CERTIORARI TO THE COURT OF APPEALS OF THE DISTRICT OF COLUMBIA.
Hughes, Holmes, Van Devanter, McReynolds, Brandeis, Sutherland, Butler, Stone; Roberts took no part in the consideration or decision of this case.
MR. CHIEF JUSTICE HUGHES delivered the opinion of the Court.
The petitioner, Harry M. Blackmer, a citizen of the United States resident in Paris, France, was adjudged guilty of contempt of the Supreme Court of the District of Columbia for failure to respond to subpoenas served upon him in France and requiring him to appear as a witness on behalf of the United States at a criminal trial in that court. Two subpoenas were issued, for appearances at different times, and there was a separate proceeding with respect to each. The two cases were heard together, and a fine of $30,000 with costs was imposed in each case, to be satisfied out of the property of the petitioner which had been seized by order of the court. The decrees were affirmed by the Court of Appeals of the District, 49 F.2d 523, and this Court granted writs of certiorari.
The subpoenas were issued and served, and the proceedings to punish for contempt were taken, under the provisions of the Act of July 3, 1926, c. 762, 44 Stat. 835, U. S. C., Tit. 28, §§ 711-718.*fn1 The statute provides that
whenever the attendance at the trial of a criminal action of a witness abroad, who is "a citizen of the United States or domiciled therein," is desired by the Attorney General, or any assistant or district attorney acting under him, the judge of the court in which the action is pending may order a subpoena to issue, to be addressed to a consul of the United States and to be served by him personally
upon the witness with a tender of travelling expenses. §§ 2, 3. Upon proof of such service and of the failure of the witness to appear, the court may make an order requiring the witness to show cause why he should not be punished for contempt, and upon the issue of such an order the court may direct that property belonging to the witness and within the United States may be seized and held to satisfy any judgment which may be rendered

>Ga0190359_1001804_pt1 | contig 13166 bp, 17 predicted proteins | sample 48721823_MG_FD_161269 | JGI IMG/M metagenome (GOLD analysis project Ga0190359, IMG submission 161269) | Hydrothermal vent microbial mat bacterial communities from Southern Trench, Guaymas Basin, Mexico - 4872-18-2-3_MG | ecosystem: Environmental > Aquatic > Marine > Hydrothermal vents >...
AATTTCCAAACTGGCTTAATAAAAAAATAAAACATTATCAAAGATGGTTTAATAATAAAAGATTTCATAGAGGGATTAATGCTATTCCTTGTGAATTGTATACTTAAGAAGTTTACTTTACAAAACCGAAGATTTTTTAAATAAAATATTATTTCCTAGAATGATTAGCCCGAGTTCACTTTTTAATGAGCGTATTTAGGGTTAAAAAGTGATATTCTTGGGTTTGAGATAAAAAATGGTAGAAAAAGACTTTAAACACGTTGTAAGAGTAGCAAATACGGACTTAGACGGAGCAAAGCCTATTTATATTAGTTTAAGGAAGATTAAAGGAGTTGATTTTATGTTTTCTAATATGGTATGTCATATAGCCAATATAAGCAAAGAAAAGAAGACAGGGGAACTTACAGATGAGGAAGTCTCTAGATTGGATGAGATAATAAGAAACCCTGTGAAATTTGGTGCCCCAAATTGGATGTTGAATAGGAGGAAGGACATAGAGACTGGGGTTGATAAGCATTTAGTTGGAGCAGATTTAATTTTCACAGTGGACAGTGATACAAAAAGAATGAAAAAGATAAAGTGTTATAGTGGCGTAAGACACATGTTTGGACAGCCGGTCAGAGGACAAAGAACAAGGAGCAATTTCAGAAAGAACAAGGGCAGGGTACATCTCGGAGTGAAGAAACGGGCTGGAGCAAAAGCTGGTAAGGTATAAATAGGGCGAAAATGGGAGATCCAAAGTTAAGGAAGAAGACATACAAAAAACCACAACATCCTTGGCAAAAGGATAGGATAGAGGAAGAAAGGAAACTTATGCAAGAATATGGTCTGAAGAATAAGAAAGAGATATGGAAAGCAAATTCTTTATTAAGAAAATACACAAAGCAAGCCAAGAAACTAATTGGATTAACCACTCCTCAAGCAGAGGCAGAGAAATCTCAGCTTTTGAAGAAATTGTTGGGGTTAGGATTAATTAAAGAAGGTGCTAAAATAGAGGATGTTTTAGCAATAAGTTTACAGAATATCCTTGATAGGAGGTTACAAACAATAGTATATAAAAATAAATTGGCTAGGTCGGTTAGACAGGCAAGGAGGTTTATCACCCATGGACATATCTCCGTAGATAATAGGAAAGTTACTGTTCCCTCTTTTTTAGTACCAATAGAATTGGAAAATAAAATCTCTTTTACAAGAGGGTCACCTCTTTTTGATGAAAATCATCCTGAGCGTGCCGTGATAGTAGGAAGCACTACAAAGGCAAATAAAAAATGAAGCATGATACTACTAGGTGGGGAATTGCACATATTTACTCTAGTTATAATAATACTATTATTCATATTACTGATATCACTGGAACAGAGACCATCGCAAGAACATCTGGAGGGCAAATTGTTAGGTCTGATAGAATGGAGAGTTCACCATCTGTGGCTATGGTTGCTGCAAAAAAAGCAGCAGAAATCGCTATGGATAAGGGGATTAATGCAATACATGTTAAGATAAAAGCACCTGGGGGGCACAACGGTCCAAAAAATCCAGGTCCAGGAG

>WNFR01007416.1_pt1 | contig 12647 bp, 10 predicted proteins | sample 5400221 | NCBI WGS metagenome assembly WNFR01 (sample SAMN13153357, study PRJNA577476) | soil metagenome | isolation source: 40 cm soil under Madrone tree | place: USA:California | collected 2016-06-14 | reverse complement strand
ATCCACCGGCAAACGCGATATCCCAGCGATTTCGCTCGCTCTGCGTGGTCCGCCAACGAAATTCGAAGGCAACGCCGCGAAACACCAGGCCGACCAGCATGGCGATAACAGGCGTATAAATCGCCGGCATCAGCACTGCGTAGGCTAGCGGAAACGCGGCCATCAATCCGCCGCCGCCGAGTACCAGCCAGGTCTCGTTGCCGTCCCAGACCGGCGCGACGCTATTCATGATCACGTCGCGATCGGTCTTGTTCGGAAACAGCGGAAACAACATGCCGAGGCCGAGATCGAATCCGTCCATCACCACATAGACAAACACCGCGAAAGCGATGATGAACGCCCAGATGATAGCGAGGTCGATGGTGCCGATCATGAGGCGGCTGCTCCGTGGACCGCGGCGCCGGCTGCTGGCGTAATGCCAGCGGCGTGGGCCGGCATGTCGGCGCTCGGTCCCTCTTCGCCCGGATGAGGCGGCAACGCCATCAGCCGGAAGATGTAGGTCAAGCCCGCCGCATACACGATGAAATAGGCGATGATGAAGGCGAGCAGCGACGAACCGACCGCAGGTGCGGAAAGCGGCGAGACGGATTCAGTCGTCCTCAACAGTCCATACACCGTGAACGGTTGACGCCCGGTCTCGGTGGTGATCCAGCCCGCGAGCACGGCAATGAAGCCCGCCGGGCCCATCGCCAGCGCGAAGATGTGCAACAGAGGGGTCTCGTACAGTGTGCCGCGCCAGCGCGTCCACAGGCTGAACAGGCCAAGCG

against him in the proceeding. §§ 4, 5. Provision is made for personal service of the order upon the witness and also for its publication in a newspaper of general circulation in the district where the court is sitting. §§ 6. If, upon the hearing, the charge is sustained, the court may adjudge the witness guilty of contempt and impose upon him a fine not exceeding $100,000, to be satisfied by a sale of the property seized. § 7. This statute and the proceedings against the petitioner are assailed as being repugnant to the Constitution of the United States.
First. The principal objections to the statute are that it violates the due process clause of the Fifth Amendment. These contentions are (1) that the "Congress has no power to authorize United States consuls to serve process except as permitted by treaty"; (2) that the Act does not provide "a valid method of acquiring judicial jurisdiction to render personal judgment against defendant and judgment against his property"; (3) that the Act "does not require actual or any other notice to defendant of the offense or of the Government's claim against his property"; (4) that the provisions "for hearing and judgment in the entire absence of the accused and without his consent" are invalid; and (5) that the Act is "arbitrary, capricious and unreasonable."
While it appears that the petitioner removed his residence to France in the year 1924, it is undisputed that he was, and continued to be, a citizen of the United States. He continued to owe allegiance to the United States. By virtue of the obligations of citizenship, the United States retained its authority over him, and he was bound by its laws made applicable to him in a foreign country. Thus, although resident abroad, the petitioner remained subject to the taxing power of the United States. Cook v. Tait, 265 U.S. 47, 54, 56. For ...